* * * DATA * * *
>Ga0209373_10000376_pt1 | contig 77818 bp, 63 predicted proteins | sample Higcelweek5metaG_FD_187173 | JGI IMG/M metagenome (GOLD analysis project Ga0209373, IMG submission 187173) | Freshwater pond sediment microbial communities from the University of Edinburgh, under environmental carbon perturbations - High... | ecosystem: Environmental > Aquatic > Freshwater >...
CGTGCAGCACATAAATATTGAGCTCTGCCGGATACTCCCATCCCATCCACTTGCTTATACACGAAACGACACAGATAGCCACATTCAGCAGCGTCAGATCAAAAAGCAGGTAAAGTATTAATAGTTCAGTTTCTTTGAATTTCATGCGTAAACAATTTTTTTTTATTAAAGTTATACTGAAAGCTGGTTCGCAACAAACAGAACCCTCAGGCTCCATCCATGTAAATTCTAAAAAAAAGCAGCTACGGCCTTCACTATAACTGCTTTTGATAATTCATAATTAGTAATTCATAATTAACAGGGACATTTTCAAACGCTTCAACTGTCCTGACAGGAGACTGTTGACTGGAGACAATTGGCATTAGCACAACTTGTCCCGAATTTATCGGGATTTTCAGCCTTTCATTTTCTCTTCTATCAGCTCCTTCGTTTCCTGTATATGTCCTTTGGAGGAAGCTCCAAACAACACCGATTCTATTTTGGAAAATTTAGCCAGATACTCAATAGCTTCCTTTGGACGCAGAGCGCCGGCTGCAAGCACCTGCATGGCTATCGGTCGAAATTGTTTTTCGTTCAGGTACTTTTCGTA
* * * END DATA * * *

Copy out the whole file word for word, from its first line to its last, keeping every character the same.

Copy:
>Ga0209373_10000376_pt1 | contig 77818 bp, 63 predicted proteins | sample Higcelweek5metaG_FD_187173 | JGI IMG/M metagenome (GOLD analysis project Ga0209373, IMG submission 187173) | Freshwater pond sediment microbial communities from the University of Edinburgh, under environmental carbon perturbations - High... | ecosystem: Environmental > Aquatic > Freshwater >...
CGTGCAGCACATAAATATTGAGCTCTGCCGGATACTCCCATCCCATCCACTTGCTTATACACGAAACGACACAGATAGCCACATTCAGCAGCGTCAGATCAAAAAGCAGGTAAAGTATTAATAGTTCAGTTTCTTTGAATTTCATGCGTAAACAATTTTTTTTTATTAAAGTTATACTGAAAGCTGGTTCGCAACAAACAGAACCCTCAGGCTCCATCCATGTAAATTCTAAAAAAAAGCAGCTACGGCCTTCACTATAACTGCTTTTGATAATTCATAATTAGTAATTCATAATTAACAGGGACATTTTCAAACGCTTCAACTGTCCTGACAGGAGACTGTTGACTGGAGACAATTGGCATTAGCACAACTTGTCCCGAATTTATCGGGATTTTCAGCCTTTCATTTTCTCTTCTATCAGCTCCTTCGTTTCCTGTATATGTCCTTTGGAGGAAGCTCCAAACAACACCGATTCTATTTTGGAAAATTTAGCCAGATACTCAATAGCTTCCTTTGGACGCAGAGCGCCGGCTGCAAGCACCTGCATGGCTATCGGTCGAAATTGTTTTTCGTTCAGGTACTTTTCGTA